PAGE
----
The second item on the myspace list (Andante) was originally intended to be part of the same concerto but I struggled to get a solo viola part to work with it. It has been redeveloped since I posted a draft here a while back and will probably remain a standalone piece.
I would be very grateful for any thoughts please, regarding composition or handling of GPO, for either the middle or the abandoned movement. Thanks.
Hi Graham. I listened to the second movement of your viola concerto (I’ll try to make it back later for the Andante). As you say, very delicate, yet it is also very full of open spaces, as is most of your music – a very spacious sound. Somehow big yet intimate. I really don’t have any other comments beyond the fact that I really enjoyed this. Are you working on the first and third movements?
This is a beautiful piece. A gem even. Slow, melodic and comtemplative.
The only draw back I see to the piece is, as a concerto, it seems to lack any need of skill. Even in a slower movement, most concertos seem to demand more usage of the soloist and more of a attack on the instrument.
Please do not think I believe that this distracts from the granduer of the piece, for it does not.
For a slow piece, this is wonderful. IMHO, a concerto should make the guy work for his money.
This is really lovely writing. The viola fits well with the orchestra although i would like to hear it a bit louder over the orchestra. At times it felt a little to distant. But the whole work is really moving and pleasing to listen to. thanks for sharing it with the forum.
Trent: Thanks for tuning in my friend. The spaciousness probably results from my love of the Anglican choral tradition - and listening to choirs and organ music in vast, ancient cathedrals. Infact, I intentionally tried to model this piece on early English polyphony - so this might just have paid off! I am sketching out the rest of the concerto so it will be a while yet before completion.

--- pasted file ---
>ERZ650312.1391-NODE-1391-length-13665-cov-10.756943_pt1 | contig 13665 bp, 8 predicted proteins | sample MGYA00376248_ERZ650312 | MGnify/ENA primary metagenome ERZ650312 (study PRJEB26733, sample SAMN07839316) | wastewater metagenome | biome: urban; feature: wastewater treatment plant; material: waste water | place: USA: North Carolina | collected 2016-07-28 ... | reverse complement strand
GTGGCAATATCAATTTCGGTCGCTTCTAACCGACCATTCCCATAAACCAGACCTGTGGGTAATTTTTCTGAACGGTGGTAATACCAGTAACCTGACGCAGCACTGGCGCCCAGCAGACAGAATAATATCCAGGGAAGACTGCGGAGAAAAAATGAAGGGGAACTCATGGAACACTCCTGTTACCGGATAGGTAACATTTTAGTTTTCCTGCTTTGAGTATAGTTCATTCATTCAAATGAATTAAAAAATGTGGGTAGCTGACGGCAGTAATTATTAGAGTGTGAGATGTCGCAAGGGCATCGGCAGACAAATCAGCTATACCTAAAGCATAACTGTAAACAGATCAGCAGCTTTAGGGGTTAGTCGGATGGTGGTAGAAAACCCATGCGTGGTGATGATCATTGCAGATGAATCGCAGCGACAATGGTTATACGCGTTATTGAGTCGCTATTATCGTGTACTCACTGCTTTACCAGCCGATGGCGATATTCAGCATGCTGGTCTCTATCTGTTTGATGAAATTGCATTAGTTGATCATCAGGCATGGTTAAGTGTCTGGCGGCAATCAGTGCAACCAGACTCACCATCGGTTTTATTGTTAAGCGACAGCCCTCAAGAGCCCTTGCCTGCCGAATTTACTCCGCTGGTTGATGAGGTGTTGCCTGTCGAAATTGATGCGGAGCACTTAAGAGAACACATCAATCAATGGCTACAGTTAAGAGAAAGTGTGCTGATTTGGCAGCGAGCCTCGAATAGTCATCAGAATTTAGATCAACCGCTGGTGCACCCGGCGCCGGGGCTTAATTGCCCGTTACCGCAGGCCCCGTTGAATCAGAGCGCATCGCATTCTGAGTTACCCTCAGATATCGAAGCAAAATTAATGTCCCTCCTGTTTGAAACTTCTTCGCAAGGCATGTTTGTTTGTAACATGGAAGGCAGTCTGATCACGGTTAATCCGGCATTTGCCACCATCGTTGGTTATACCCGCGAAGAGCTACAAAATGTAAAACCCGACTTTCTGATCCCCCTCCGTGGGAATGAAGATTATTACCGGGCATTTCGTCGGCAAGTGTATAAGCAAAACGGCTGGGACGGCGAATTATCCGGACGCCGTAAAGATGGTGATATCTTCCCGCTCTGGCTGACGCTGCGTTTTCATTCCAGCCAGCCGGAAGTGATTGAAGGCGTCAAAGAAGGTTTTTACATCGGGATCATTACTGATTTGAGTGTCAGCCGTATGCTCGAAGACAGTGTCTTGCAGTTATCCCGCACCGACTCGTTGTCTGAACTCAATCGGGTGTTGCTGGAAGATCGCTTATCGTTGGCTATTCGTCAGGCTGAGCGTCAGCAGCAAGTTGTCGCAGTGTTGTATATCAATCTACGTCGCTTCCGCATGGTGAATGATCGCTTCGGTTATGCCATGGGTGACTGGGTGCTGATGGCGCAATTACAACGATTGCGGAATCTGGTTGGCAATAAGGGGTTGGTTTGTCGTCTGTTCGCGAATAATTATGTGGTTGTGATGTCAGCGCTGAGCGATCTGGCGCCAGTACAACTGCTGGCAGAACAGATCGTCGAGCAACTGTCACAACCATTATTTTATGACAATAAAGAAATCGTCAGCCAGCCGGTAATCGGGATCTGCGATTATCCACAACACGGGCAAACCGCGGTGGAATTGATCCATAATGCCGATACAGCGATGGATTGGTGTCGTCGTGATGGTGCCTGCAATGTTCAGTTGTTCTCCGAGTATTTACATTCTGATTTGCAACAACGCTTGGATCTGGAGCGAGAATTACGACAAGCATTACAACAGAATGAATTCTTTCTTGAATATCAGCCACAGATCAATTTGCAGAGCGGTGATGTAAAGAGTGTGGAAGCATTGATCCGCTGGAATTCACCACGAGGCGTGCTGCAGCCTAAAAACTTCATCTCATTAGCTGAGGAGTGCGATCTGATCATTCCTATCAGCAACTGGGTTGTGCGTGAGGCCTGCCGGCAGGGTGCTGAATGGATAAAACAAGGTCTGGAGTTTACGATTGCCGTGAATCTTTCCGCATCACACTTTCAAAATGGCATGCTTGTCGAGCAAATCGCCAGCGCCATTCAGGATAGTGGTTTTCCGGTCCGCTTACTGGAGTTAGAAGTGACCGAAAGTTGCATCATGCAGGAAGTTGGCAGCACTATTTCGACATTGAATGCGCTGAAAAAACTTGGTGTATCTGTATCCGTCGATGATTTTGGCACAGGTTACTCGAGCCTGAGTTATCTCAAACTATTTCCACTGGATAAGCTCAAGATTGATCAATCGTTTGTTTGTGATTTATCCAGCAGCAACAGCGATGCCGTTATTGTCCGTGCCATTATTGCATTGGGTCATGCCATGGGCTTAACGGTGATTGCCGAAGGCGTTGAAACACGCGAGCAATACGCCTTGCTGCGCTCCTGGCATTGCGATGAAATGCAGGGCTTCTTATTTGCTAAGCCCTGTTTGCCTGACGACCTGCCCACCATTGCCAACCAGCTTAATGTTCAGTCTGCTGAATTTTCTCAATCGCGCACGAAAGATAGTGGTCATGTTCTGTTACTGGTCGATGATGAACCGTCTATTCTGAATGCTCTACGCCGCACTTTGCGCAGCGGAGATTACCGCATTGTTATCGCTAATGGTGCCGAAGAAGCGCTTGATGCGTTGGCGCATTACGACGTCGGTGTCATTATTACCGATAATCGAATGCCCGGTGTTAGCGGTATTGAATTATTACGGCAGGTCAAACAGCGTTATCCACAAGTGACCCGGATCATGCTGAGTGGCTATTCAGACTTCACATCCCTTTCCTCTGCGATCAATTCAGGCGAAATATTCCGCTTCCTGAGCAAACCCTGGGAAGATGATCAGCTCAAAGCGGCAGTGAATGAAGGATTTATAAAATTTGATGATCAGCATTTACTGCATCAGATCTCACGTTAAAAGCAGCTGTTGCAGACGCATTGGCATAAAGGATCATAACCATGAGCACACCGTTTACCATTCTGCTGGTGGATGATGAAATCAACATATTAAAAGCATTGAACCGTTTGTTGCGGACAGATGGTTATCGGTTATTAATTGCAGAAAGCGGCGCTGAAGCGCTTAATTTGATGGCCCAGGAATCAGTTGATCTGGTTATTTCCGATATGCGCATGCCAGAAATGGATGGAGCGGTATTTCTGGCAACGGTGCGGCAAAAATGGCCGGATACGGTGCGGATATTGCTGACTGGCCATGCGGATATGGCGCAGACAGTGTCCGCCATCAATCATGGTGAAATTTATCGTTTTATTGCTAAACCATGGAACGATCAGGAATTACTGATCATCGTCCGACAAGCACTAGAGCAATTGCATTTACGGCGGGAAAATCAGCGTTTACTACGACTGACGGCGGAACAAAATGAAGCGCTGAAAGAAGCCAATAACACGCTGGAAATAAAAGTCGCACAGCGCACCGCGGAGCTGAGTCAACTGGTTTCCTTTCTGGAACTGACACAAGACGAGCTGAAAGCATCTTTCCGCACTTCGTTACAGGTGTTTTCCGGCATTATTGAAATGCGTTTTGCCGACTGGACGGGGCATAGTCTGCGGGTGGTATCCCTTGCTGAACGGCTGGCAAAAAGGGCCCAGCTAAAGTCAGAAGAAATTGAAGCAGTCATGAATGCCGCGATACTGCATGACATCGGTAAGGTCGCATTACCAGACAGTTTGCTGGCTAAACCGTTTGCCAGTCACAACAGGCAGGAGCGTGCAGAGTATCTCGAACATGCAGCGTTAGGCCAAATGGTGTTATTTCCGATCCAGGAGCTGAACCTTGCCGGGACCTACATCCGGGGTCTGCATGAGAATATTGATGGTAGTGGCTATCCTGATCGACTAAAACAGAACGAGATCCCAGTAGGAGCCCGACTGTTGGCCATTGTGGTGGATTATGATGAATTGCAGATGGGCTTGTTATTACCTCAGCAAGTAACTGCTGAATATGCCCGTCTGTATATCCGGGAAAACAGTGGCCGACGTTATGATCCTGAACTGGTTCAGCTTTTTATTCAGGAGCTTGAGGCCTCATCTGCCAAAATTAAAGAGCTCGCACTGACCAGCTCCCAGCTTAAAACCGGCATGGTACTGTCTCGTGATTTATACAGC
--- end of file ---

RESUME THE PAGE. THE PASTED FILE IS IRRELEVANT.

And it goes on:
Reegs: Thanks for your kind comments - and observations about the woodwind. I've been working on this part of the orchestra, having struggled in the past to make best use of them. Even now, I tend to let them sit back a bit - but I'm gradually fixing that. Yep, the ending could benefit from further attention - I'll fix that.
Ron: Thanks for the applause and your valued comments which I greatly appreciate. At the back of my mind is a desire to create something that might appeal to a youth orchestra, something Joe Cavanagh suggested to me a while back when I posted a piano concerto. But, there is scope in this movement to develop the solo part further - and certainly an opportunity to address this as I work on the other movements. I'll keep this in mind.
Gary: Thanks for your encouragement and useful observations about the balance. I'll work on bringing the viola more forward in places.
What is so striking about this piece is how consistent in style it is with regards your other works. I think one could tell it was yours by the fist few bars - that is quite an achievement. You have a voice, a style, and it is individual and unique. This piece has all your hallmarks - the modal inflections, the choral influences, the contrapuntal interplay. Obviously other have this, as well, but you have managed to make it your own.
I can well imagine a violist wanting to play this - it seems well suited to the instruments timbre, range, and expressive. You wrote for the viola, and not for a lower-ranged version of the violin. It really works well!
Hope you can find violists to take this up when all the movements are completed.
Clearly Keitch, with its broad contemplative tenor and
majestic thoughtful spaces. Another very beautiful work,
my friend, that resonates surely with the deepest
reaches of a thoughtful, reflective heart.
Graham, I think it was Ron above who mentioned the
matter of virtuosity generally associated with concertos.
And, true, most concertos are technical showpieces.
Yet, here we have a different manner of craft demanded
of the player: in this, the viola must bring forth the
deep emotional context of this writing... oftentimes far
more difficult that mere pyrotechnics.